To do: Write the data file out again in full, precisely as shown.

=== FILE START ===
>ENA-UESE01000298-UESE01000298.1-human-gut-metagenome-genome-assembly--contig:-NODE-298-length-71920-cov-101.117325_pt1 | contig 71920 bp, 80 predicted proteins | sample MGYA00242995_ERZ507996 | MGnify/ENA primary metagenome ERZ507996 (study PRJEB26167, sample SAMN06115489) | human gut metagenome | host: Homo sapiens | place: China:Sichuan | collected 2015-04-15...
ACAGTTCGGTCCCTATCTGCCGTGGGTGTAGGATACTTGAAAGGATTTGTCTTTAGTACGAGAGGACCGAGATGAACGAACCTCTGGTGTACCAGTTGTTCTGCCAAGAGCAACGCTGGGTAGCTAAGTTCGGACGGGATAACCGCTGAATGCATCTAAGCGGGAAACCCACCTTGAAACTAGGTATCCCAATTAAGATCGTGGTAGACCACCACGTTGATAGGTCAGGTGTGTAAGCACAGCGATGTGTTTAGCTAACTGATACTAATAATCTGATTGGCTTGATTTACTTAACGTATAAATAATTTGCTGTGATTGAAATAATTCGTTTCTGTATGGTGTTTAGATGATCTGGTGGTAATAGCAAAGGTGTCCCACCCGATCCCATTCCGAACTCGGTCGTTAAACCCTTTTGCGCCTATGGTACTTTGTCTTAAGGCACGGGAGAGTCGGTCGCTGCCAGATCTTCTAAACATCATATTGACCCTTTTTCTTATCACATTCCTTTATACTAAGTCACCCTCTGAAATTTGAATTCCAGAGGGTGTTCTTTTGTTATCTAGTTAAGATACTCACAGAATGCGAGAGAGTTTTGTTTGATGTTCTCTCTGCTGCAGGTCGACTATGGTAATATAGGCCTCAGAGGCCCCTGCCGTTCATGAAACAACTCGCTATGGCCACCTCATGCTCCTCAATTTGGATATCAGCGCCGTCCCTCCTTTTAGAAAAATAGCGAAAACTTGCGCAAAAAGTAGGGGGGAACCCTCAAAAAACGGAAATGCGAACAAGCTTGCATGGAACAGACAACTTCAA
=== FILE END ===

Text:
>ENA-UESE01000298-UESE01000298.1-human-gut-metagenome-genome-assembly--contig:-NODE-298-length-71920-cov-101.117325_pt1 | contig 71920 bp, 80 predicted proteins | sample MGYA00242995_ERZ507996 | MGnify/ENA primary metagenome ERZ507996 (study PRJEB26167, sample SAMN06115489) | human gut metagenome | host: Homo sapiens | place: China:Sichuan | collected 2015-04-15...
ACAGTTCGGTCCCTATCTGCCGTGGGTGTAGGATACTTGAAAGGATTTGTCTTTAGTACGAGAGGACCGAGATGAACGAACCTCTGGTGTACCAGTTGTTCTGCCAAGAGCAACGCTGGGTAGCTAAGTTCGGACGGGATAACCGCTGAATGCATCTAAGCGGGAAACCCACCTTGAAACTAGGTATCCCAATTAAGATCGTGGTAGACCACCACGTTGATAGGTCAGGTGTGTAAGCACAGCGATGTGTTTAGCTAACTGATACTAATAATCTGATTGGCTTGATTTACTTAACGTATAAATAATTTGCTGTGATTGAAATAATTCGTTTCTGTATGGTGTTTAGATGATCTGGTGGTAATAGCAAAGGTGTCCCACCCGATCCCATTCCGAACTCGGTCGTTAAACCCTTTTGCGCCTATGGTACTTTGTCTTAAGGCACGGGAGAGTCGGTCGCTGCCAGATCTTCTAAACATCATATTGACCCTTTTTCTTATCACATTCCTTTATACTAAGTCACCCTCTGAAATTTGAATTCCAGAGGGTGTTCTTTTGTTATCTAGTTAAGATACTCACAGAATGCGAGAGAGTTTTGTTTGATGTTCTCTCTGCTGCAGGTCGACTATGGTAATATAGGCCTCAGAGGCCCCTGCCGTTCATGAAACAACTCGCTATGGCCACCTCATGCTCCTCAATTTGGATATCAGCGCCGTCCCTCCTTTTAGAAAAATAGCGAAAACTTGCGCAAAAAGTAGGGGGGAACCCTCAAAAAACGGAAATGCGAACAAGCTTGCATGGAACAGACAACTTCAA